• 1862–1917The National Archives Northeast Region (Boston) has assessment lists for New York, 1862–1917. These lists generally contain the names of the taxpayers (individuals and corporations), city of residence, articles or occupations taxed, and the amounts assessed and collected. Taxes during the Civil War were gradually abolished until only taxes on liquor and tobacco remained in 1883. Corporate income taxes began in 1909. A draft inventory of these records is available on microfiche from the archives.

National Archives Northeast Region (Boston)
Located in the Frederick C. Murphy Federal Center Address: 380 Trapelo Road
Waltham, Massachusetts 02452
Phone: Toll Free Telephone: (866) 406-2379
Phone: Telephone: (781) 663-0144
E-mail: waltham.archives@nara.gov


New York State Archives
Address: 222 Madison Ave
Albany, NY 12230
Phone: (518) 474-8955
e-mail: archref@nysed.gov


The National Archives and Records Administration|National Archives (Washington, D.C.)
National Archives in Washington, D.C. (Archives I)
National Archives Building—Research Entrance
700 Pennsylvania Avenue, NW
Phone: 866-272-6272


Published books:

  • 1700's Some tax lists for the 1700s have been published in The New York Genealogical and Biographical Record. (address listed below) Some early New York City lists are in New York Historical Society, Tax Lists of the City of New York, December 1695 to July 15, 1699, in the series Collections of the New York Historical Society, Volume 43–44 (New York, New York: The New-York Historical Society, 1911–12.) FHL Film 845302 item 3–4 and FHL Book 974.7 B4n v. 43–44. Not Digitized check with WorldCat for other locations for this book


The NYGB Newsletter "New York Genealogical And New York Genealogical and Biographical Society" Publications dealing with Tax lists. (these can be found at various locations WorldCat to view threw the Society you must be a member)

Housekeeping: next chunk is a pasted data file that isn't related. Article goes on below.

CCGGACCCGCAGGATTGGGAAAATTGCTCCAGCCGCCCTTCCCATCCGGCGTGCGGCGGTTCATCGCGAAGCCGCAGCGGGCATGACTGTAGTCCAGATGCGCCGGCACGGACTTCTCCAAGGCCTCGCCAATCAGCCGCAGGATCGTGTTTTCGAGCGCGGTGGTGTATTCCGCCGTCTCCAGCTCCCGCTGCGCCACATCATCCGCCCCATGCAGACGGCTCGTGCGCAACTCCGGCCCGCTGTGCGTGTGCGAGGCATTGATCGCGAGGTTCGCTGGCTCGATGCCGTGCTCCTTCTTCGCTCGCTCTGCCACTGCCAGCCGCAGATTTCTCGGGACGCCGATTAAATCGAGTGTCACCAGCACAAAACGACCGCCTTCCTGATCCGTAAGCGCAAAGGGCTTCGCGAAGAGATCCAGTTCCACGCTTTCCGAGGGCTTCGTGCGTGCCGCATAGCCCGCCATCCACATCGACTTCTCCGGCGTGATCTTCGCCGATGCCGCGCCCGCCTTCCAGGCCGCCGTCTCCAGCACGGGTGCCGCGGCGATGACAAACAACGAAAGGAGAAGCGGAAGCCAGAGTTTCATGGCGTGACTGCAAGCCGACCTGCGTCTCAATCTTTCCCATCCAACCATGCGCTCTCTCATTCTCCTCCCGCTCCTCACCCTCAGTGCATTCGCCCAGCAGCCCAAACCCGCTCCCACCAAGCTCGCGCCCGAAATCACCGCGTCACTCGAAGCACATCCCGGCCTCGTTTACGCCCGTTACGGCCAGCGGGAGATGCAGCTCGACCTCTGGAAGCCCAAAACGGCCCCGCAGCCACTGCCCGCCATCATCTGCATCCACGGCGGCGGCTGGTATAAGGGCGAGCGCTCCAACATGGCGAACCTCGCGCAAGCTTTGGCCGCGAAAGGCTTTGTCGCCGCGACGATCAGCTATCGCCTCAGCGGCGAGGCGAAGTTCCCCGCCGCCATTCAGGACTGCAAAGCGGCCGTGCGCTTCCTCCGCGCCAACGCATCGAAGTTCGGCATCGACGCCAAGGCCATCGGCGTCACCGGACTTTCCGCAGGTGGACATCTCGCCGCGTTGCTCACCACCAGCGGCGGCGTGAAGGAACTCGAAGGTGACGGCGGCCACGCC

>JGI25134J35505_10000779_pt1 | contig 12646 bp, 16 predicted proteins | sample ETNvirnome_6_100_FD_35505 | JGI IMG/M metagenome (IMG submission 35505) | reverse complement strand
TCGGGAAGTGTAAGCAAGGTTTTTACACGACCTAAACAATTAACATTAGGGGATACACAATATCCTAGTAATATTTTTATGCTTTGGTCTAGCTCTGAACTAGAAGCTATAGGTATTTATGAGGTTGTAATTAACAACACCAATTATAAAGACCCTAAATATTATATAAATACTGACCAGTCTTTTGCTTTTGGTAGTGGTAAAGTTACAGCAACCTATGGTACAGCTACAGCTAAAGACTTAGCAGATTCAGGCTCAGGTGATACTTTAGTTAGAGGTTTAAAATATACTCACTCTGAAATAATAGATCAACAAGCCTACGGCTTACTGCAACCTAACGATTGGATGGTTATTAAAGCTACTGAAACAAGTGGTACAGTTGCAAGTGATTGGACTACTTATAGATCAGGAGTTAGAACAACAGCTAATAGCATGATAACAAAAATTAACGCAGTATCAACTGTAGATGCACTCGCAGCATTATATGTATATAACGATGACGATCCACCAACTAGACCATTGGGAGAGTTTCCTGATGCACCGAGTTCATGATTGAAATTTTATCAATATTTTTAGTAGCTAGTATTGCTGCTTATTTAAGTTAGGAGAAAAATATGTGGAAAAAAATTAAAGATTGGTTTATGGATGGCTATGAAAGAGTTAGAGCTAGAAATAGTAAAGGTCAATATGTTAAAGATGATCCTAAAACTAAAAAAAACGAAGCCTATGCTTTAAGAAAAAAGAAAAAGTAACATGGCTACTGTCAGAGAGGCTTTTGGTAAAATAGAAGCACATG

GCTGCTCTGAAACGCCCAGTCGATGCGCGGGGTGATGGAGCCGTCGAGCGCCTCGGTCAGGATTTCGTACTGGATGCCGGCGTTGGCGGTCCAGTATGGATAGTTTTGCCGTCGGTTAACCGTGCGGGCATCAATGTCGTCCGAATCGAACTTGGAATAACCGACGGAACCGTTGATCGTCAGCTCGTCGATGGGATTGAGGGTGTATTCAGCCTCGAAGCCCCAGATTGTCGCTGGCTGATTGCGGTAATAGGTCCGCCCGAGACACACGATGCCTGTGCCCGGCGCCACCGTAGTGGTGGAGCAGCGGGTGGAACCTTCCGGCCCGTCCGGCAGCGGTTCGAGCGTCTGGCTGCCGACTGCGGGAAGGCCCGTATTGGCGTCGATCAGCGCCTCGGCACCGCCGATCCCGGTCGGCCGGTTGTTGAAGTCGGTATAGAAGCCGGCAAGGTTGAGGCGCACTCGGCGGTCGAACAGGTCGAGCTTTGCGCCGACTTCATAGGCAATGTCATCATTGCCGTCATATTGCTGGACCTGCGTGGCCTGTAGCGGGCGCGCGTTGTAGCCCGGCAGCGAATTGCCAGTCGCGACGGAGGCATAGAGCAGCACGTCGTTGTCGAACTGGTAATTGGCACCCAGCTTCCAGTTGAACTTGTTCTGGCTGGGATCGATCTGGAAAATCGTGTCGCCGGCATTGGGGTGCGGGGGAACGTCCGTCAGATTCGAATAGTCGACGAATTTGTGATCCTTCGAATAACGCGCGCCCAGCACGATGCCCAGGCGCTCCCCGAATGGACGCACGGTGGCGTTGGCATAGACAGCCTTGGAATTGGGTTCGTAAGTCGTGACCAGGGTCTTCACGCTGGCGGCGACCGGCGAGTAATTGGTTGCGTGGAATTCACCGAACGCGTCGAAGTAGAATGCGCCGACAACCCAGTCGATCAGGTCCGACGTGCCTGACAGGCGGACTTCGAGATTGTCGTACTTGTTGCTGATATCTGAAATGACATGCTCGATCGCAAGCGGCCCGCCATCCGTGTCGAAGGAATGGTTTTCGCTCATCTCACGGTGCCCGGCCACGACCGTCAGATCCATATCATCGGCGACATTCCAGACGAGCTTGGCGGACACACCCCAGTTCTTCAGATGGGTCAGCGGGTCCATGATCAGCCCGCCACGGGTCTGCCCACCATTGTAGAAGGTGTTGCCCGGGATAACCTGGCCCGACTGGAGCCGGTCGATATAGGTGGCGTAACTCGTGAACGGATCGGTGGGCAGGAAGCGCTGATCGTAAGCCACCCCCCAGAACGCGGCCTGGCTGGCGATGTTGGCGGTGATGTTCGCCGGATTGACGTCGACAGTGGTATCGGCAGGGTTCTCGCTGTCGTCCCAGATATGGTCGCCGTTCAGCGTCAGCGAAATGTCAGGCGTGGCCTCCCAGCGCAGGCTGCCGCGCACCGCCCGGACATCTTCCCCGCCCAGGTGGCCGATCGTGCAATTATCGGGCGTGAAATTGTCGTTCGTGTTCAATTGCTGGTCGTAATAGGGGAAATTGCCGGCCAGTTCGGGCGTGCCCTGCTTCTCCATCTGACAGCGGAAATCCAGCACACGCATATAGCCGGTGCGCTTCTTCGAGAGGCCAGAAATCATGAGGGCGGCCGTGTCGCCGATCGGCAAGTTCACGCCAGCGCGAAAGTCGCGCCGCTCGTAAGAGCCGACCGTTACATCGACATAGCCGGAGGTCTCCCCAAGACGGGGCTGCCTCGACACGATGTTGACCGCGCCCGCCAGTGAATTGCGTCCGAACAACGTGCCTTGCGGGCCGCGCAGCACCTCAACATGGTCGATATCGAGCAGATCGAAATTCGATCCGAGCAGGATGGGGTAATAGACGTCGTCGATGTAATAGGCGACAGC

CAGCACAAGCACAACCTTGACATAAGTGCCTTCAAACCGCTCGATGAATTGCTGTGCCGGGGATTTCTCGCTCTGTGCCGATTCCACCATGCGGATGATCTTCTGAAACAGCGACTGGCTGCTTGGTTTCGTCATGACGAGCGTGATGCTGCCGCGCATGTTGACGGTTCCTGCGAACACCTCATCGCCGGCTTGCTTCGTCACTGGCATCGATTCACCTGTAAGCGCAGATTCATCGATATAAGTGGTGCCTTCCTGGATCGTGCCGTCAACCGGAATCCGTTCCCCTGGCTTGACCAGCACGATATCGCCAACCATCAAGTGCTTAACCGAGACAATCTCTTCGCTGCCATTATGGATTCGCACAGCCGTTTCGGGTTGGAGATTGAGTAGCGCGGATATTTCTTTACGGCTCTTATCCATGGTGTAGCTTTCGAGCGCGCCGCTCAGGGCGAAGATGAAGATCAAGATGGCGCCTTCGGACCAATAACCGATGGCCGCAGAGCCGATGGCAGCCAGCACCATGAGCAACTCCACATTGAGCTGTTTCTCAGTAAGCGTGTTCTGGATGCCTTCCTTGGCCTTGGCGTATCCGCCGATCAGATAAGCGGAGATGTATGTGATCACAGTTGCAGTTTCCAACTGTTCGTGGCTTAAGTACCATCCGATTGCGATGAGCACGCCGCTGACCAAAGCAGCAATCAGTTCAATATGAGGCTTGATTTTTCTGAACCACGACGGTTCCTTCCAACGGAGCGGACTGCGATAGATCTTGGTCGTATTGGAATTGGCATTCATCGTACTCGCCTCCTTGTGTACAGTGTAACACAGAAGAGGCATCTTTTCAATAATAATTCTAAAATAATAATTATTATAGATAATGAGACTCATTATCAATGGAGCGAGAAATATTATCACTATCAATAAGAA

New York Genealogical & Biographical Society
Address: 36 W 44th St 7th Floor
New York, NY 10036
Phone: (212) 755-8532

  • The NYGB Newsletter and The New York Researcher Select “Research Aid Articles” from The NYGB Newsletter and The New York Researcher are available to members of the New York Genealogical and Biographical Society on the Society’s Website. Many of these articles have been updated since their original publication in the paper newsletter.


Tax money bag.jpg

Tax Laws[edit | edit source]

Abraham Lincoln instituted the income tax in 1862, and on July 1, 1862, Congress passed the Internal Revenue Act, creating the Bureau of Internal Revenue (later renamed to the Internal Revenue Service). This act was intended to “provide Internal Revenue to support the Government and to pay interest on the Public Debt.” Instituted in the height of the Civil War, the “Public Debt” at the time primarily consisted of war expenses. For the Southern States that were part of the Confederate side of the Civil War, once Union troops took over parts of the Southern States, income tax were instituted on them. [1]

  • To learn more about this Collection click here
  • To learn more about the Civil War taxes click here


References[edit | edit source]